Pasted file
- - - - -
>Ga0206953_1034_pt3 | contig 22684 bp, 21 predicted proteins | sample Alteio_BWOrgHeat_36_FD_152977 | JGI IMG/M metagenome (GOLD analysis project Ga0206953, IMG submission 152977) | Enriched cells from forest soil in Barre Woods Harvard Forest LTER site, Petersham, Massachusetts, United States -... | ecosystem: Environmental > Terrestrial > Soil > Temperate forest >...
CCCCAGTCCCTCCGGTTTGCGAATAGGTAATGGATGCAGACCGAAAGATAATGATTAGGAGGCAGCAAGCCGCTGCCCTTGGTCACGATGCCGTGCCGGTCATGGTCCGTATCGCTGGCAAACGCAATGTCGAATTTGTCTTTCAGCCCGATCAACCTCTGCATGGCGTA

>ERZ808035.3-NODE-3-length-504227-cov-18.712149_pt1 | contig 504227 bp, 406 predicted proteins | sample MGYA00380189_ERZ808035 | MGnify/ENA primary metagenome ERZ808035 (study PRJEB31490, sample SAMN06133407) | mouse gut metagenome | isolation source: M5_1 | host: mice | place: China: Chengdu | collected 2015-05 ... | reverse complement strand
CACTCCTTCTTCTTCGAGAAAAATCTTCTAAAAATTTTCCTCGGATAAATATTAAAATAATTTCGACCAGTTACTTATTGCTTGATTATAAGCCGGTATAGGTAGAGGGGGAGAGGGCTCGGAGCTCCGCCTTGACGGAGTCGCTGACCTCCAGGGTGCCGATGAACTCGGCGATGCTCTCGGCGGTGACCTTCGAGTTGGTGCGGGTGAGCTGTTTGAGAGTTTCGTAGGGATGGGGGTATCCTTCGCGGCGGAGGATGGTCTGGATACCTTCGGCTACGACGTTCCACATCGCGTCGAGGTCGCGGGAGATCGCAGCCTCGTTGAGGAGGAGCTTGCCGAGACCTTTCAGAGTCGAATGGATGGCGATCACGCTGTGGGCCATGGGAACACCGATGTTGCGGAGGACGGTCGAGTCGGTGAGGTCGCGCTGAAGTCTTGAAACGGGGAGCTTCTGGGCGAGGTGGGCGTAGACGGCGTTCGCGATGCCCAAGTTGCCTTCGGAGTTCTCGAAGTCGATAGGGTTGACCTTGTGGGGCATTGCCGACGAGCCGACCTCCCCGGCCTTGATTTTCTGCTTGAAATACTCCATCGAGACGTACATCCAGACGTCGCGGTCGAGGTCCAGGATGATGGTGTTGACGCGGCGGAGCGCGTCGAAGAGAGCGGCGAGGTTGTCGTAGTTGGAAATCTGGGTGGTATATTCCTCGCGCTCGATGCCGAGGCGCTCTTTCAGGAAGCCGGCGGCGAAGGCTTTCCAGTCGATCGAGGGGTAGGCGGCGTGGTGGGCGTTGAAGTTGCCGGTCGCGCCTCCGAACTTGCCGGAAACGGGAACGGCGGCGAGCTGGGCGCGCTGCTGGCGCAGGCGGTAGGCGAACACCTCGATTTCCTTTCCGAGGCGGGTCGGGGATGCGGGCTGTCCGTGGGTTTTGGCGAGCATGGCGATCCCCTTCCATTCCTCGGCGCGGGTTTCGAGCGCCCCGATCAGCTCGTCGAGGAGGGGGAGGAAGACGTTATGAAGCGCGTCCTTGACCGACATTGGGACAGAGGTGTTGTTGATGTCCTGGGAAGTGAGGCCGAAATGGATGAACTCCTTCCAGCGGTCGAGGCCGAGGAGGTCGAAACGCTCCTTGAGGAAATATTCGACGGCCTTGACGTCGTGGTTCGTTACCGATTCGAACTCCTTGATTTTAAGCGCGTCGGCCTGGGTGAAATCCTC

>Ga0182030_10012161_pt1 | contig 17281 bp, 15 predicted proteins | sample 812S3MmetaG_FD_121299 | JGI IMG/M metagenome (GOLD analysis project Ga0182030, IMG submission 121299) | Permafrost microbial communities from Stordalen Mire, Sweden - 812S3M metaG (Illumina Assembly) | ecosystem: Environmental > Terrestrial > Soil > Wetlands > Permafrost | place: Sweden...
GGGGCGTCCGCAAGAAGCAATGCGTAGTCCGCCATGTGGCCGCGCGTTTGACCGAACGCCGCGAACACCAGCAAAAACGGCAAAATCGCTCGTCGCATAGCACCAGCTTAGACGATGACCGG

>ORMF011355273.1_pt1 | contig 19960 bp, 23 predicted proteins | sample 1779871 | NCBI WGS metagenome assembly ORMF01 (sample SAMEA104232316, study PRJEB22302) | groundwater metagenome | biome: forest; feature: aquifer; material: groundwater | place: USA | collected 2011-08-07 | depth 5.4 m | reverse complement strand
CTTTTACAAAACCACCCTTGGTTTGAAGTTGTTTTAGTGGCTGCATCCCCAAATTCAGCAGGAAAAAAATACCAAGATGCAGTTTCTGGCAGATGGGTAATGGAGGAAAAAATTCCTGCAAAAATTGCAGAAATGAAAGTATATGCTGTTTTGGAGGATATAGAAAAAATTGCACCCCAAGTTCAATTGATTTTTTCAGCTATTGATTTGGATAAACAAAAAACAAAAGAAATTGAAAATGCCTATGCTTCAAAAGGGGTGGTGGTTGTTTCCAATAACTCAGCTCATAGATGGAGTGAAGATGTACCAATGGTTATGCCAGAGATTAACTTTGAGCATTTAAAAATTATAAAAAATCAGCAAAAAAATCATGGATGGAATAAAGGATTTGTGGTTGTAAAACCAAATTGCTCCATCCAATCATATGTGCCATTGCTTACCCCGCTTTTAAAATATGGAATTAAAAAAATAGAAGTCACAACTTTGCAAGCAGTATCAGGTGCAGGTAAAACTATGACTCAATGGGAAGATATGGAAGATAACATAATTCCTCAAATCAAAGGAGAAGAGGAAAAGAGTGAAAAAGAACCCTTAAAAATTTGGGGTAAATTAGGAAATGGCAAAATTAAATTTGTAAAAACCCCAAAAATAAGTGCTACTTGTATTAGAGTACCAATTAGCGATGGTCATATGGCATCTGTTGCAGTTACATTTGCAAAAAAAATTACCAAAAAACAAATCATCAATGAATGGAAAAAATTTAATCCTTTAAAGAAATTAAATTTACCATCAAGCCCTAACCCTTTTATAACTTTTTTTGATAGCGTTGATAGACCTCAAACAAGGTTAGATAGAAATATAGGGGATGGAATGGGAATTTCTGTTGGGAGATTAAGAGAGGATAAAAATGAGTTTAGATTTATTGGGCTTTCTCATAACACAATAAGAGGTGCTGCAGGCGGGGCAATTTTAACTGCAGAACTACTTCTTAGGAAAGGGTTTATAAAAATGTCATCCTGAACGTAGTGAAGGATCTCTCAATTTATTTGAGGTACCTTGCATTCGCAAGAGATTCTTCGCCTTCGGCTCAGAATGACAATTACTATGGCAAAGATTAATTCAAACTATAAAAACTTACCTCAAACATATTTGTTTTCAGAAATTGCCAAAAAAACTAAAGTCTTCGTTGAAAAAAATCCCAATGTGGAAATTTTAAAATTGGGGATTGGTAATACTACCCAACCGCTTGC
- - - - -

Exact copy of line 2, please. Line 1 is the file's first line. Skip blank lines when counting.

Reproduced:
CCCCAGTCCCTCCGGTTTGCGAATAGGTAATGGATGCAGACCGAAAGATAATGATTAGGAGGCAGCAAGCCGCTGCCCTTGGTCACGATGCCGTGCCGGTCATGGTCCGTATCGCTGGCAAACGCAATGTCGAATTTGTCTTTCAGCCCGATCAACCTCTGCATGGCGTA